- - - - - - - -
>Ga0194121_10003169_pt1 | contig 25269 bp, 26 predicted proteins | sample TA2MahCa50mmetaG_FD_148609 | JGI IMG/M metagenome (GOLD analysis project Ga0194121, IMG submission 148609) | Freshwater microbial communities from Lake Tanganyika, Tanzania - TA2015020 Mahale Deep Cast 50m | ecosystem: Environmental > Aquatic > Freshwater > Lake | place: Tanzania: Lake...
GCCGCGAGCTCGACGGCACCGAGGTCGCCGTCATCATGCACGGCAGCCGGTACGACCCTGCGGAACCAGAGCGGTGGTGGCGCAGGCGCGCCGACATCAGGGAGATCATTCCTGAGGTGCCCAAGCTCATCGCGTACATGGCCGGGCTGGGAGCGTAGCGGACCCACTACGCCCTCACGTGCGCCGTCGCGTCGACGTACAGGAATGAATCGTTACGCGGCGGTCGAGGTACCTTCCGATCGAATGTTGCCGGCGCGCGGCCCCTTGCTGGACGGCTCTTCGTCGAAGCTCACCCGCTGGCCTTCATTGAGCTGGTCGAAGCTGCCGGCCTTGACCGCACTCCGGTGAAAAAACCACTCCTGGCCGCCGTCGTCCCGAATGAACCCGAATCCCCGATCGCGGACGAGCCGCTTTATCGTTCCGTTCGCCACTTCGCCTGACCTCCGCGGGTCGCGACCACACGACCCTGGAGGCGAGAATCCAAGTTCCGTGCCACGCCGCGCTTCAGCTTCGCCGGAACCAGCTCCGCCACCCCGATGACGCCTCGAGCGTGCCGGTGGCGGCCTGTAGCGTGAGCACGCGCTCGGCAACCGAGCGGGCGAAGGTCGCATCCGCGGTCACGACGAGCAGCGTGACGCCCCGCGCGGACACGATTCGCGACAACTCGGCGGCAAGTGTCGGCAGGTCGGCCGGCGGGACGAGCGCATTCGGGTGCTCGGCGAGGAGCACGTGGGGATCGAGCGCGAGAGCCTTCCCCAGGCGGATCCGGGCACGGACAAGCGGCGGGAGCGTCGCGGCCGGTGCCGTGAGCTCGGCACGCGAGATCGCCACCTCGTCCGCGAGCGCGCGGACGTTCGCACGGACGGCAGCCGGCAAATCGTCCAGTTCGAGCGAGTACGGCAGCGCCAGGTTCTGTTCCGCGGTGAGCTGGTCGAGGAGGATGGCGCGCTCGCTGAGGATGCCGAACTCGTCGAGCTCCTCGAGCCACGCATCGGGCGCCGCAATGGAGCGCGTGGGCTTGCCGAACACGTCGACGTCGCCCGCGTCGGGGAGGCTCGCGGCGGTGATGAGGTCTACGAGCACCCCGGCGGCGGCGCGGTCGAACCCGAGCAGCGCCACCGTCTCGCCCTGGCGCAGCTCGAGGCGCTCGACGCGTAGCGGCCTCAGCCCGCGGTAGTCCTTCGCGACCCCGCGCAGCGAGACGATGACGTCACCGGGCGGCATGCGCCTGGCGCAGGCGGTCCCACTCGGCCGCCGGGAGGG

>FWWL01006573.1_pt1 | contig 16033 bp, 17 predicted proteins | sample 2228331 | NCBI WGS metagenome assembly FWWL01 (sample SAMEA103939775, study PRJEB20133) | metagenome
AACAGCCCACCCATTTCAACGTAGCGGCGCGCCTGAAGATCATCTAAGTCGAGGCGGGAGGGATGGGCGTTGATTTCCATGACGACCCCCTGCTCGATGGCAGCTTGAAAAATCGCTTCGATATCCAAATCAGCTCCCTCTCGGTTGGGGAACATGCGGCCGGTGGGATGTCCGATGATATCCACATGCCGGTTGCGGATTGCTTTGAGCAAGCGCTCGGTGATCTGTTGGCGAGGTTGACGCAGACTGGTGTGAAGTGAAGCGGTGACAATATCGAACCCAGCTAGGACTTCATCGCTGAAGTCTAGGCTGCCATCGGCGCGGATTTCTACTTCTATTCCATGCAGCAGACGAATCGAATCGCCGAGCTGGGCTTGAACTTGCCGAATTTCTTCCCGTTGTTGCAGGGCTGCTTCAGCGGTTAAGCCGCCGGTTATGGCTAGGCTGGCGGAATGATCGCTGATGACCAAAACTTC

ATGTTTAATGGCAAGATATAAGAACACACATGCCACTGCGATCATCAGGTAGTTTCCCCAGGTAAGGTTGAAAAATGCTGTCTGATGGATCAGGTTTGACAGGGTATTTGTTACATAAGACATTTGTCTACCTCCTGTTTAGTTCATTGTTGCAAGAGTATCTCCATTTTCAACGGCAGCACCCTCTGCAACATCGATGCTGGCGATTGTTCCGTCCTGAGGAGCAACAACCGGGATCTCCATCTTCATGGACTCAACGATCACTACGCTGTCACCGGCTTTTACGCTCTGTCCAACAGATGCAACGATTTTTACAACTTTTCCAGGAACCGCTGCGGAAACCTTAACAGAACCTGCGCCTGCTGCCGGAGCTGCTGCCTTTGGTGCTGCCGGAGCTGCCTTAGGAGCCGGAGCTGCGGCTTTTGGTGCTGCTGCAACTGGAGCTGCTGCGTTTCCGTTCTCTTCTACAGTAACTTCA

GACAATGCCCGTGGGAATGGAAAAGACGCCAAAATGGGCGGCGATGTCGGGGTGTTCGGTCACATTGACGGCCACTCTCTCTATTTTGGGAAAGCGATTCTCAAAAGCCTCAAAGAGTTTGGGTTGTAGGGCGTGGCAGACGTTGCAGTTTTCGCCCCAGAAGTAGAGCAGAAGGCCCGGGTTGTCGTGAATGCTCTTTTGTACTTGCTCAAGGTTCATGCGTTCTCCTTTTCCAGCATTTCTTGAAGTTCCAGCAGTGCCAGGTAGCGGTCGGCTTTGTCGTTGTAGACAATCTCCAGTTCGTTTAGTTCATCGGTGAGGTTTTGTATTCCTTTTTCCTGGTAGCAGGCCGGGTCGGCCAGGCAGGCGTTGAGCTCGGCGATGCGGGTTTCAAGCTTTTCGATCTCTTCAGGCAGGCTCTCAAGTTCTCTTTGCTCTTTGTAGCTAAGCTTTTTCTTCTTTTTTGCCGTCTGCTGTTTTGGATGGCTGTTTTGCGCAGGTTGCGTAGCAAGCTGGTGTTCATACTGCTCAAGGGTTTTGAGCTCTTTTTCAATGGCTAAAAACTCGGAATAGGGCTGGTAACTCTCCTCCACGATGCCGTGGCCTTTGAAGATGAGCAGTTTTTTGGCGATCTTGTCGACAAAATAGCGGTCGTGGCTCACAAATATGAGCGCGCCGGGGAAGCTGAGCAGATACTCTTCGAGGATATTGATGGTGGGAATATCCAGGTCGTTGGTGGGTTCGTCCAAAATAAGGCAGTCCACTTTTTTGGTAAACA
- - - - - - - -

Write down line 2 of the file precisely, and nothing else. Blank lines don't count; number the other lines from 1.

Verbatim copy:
GCCGCGAGCTCGACGGCACCGAGGTCGCCGTCATCATGCACGGCAGCCGGTACGACCCTGCGGAACCAGAGCGGTGGTGGCGCAGGCGCGCCGACATCAGGGAGATCATTCCTGAGGTGCCCAAGCTCATCGCGTACATGGCCGGGCTGGGAGCGTAGCGGACCCACTACGCCCTCACGTGCGCCGTCGCGTCGACGTACAGGAATGAATCGTTACGCGGCGGTCGAGGTACCTTCCGATCGAATGTTGCCGGCGCGCGGCCCCTTGCTGGACGGCTCTTCGTCGAAGCTCACCCGCTGGCCTTCATTGAGCTGGTCGAAGCTGCCGGCCTTGACCGCACTCCGGTGAAAAAACCACTCCTGGCCGCCGTCGTCCCGAATGAACCCGAATCCCCGATCGCGGACGAGCCGCTTTATCGTTCCGTTCGCCACTTCGCCTGACCTCCGCGGGTCGCGACCACACGACCCTGGAGGCGAGAATCCAAGTTCCGTGCCACGCCGCGCTTCAGCTTCGCCGGAACCAGCTCCGCCACCCCGATGACGCCTCGAGCGTGCCGGTGGCGGCCTGTAGCGTGAGCACGCGCTCGGCAACCGAGCGGGCGAAGGTCGCATCCGCGGTCACGACGAGCAGCGTGACGCCCCGCGCGGACACGATTCGCGACAACTCGGCGGCAAGTGTCGGCAGGTCGGCCGGCGGGACGAGCGCATTCGGGTGCTCGGCGAGGAGCACGTGGGGATCGAGCGCGAGAGCCTTCCCCAGGCGGATCCGGGCACGGACAAGCGGCGGGAGCGTCGCGGCCGGTGCCGTGAGCTCGGCACGCGAGATCGCCACCTCGTCCGCGAGCGCGCGGACGTTCGCACGGACGGCAGCCGGCAAATCGTCCAGTTCGAGCGAGTACGGCAGCGCCAGGTTCTGTTCCGCGGTGAGCTGGTCGAGGAGGATGGCGCGCTCGCTGAGGATGCCGAACTCGTCGAGCTCCTCGAGCCACGCATCGGGCGCCGCAATGGAGCGCGTGGGCTTGCCGAACACGTCGACGTCGCCCGCGTCGGGGAGGCTCGCGGCGGTGATGAGGTCTACGAGCACCCCGGCGGCGGCGCGGTCGAACCCGAGCAGCGCCACCGTCTCGCCCTGGCGCAGCTCGAGGCGCTCGACGCGTAGCGGCCTCAGCCCGCGGTAGTCCTTCGCGACCCCGCGCAGCGAGACGATGACGTCACCGGGCGGCATGCGCCTGGCGCAGGCGGTCCCACTCGGCCGCCGGGAGGG